well as the views of many contemporary philosophers of mind. Specifically, we'll look at theories like dualism,
the identity theory, functionalism, and others. The goal is for each student to be able to articulate the basic
issues examined, to describe several possible responses to those issues, and to evaluate those positions
critically. This course requires active participation, including reading assigned material before each class
meeting and participation in class discussions.
The objectives are:
(i) To raise the student's understanding of the complex nature and historical background of issues in
the philosophy of mind, and
(ii) To develop critical thinking and enable students to communicate in an intelligent manner on these
issues.

PHL 380 • Metaphysics Of Objects

43490 • Spring 2014
Meets W 12:30PM-3:30PM WAG 210

WED., 12:30 - 3:30 PM

Graduate Standing and consent of graduate advisor or instructor required.

Course Description

The aim of this course is to focus on the concept object. Philosophers have used the notion of object to talk about many things: intentional objects, physical objects, abstract objects, and non-existent objects, to name a few. Is there a perfectly general concept or category object?  What counts as an object? Are there any? Are there many concrete objects, or is there only one? Is the notion indispensable in metaphysics? Is it useful? Is the notion of unity central for characterizing what counts as an object?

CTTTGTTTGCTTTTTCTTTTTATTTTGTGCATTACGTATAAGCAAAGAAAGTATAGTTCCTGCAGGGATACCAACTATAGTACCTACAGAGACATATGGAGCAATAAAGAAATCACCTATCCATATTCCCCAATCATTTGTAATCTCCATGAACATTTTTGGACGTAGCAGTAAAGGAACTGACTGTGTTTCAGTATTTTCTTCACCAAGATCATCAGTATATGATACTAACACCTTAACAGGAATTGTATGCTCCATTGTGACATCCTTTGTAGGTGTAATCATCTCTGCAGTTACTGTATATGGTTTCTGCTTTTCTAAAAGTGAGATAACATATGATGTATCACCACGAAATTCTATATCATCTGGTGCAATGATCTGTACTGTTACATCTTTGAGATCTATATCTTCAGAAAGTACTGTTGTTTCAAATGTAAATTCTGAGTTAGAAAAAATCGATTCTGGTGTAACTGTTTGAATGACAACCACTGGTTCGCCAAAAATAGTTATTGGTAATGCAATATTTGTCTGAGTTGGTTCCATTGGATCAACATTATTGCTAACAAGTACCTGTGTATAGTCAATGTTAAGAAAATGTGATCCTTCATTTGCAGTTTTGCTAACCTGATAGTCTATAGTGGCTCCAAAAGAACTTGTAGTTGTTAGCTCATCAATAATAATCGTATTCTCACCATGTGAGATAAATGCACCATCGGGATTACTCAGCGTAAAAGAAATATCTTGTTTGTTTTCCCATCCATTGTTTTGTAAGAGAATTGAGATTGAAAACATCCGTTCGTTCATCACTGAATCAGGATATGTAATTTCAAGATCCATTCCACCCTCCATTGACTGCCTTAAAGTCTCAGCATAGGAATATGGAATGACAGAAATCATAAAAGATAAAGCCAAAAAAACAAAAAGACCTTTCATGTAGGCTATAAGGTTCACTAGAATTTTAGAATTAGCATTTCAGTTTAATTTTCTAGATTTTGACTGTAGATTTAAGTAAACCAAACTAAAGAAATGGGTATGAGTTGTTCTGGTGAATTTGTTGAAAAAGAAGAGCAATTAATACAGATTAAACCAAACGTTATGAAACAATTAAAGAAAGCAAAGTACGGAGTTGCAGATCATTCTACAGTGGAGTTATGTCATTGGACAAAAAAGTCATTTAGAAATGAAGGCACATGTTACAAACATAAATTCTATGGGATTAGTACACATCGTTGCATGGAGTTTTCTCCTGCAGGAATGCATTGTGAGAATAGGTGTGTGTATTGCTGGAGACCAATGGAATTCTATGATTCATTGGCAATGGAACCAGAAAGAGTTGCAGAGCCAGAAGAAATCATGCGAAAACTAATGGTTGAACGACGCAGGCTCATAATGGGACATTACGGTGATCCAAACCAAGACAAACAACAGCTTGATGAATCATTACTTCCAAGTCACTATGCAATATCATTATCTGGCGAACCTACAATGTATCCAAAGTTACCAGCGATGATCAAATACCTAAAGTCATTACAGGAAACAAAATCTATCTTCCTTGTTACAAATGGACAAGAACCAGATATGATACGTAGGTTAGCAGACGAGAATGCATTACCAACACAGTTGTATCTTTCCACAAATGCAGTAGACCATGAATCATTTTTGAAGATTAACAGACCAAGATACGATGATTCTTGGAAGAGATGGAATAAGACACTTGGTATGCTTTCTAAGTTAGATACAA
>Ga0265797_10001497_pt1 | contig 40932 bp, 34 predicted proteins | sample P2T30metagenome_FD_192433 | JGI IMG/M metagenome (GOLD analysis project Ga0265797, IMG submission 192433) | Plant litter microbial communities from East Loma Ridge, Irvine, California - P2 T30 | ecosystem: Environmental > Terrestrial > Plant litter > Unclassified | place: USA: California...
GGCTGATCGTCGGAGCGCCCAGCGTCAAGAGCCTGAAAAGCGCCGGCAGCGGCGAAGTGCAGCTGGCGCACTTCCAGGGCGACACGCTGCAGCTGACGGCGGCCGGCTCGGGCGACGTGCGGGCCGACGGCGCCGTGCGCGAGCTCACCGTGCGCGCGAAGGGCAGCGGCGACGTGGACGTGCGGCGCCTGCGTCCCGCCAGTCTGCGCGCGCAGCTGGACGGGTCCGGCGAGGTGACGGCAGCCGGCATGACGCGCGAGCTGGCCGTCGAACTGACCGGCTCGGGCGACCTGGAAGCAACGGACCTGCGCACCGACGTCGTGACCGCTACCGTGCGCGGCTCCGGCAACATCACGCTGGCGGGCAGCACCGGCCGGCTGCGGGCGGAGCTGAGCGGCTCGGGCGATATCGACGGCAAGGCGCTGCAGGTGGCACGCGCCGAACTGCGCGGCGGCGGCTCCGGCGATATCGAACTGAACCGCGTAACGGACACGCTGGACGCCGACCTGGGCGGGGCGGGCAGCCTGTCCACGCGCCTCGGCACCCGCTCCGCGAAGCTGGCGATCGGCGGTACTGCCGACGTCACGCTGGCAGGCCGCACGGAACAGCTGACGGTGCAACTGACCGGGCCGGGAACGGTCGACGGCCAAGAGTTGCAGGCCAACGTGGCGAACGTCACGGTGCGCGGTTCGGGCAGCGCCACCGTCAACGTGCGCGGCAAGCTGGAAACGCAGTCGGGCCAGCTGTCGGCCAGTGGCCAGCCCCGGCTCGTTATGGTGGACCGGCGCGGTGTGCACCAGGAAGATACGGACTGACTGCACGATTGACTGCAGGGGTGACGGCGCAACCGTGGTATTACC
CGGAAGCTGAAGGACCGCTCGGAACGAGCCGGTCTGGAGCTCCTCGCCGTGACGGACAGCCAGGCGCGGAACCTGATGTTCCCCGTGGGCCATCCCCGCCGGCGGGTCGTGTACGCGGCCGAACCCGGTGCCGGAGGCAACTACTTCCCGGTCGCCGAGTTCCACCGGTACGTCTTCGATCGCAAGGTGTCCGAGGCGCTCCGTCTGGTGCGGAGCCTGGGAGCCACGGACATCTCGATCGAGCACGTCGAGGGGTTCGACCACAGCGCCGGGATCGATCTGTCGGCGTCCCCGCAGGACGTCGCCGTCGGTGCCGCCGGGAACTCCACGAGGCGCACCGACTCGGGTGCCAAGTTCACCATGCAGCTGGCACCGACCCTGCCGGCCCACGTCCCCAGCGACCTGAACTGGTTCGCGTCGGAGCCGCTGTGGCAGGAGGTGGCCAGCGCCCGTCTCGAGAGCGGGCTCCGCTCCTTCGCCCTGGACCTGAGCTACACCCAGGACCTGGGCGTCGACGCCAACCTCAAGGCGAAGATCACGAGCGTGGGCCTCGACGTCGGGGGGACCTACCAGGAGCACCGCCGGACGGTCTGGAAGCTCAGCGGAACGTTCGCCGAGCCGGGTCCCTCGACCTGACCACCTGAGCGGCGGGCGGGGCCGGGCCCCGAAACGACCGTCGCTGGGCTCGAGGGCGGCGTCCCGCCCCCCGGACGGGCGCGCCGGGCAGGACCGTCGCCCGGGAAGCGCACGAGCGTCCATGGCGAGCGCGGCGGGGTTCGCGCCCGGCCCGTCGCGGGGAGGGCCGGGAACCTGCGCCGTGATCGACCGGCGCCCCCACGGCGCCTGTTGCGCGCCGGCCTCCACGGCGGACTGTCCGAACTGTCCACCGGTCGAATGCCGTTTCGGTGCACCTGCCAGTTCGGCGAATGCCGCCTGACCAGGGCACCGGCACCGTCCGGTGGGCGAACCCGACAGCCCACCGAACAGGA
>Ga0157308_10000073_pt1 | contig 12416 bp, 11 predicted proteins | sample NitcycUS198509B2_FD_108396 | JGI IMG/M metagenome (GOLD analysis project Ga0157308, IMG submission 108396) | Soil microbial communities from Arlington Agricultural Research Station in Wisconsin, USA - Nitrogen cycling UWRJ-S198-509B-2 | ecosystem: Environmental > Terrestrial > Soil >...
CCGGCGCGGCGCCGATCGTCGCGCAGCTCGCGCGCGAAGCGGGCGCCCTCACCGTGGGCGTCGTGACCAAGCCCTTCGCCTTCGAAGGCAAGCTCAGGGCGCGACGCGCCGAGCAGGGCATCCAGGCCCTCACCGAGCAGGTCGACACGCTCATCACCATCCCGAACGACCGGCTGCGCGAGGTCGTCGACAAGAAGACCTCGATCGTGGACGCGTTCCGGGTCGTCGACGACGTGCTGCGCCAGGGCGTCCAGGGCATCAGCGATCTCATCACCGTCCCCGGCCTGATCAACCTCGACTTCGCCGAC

Grading

One term paper approximately 20 pages 90%

One seminar presentation 10%

Texts

Strawson P.F. Individuals: An Essay in Descriptive Metaphysics

Evans, G., Collected Papers

Mellor, D.H. and Oliver, A. Properties

Meinong, A. ‘The Theory of Objects’

Loux, M. Metaphysics: A Contemporary Introduction

Bermudez, J.L. (ed) Thought, Reference, and Experience: Themes form the Philosophy of Gareth Evans.

 

Satisfies the M&E Requirement

PHL 301 • Introduction To Philosophy

42330-42355 • Spring 2013
Meets MW 9:00AM-10:00AM CLA 0.130

A survey of principal topics and problems in areas such as ethics, theory of knowledge, and philosophy of religion.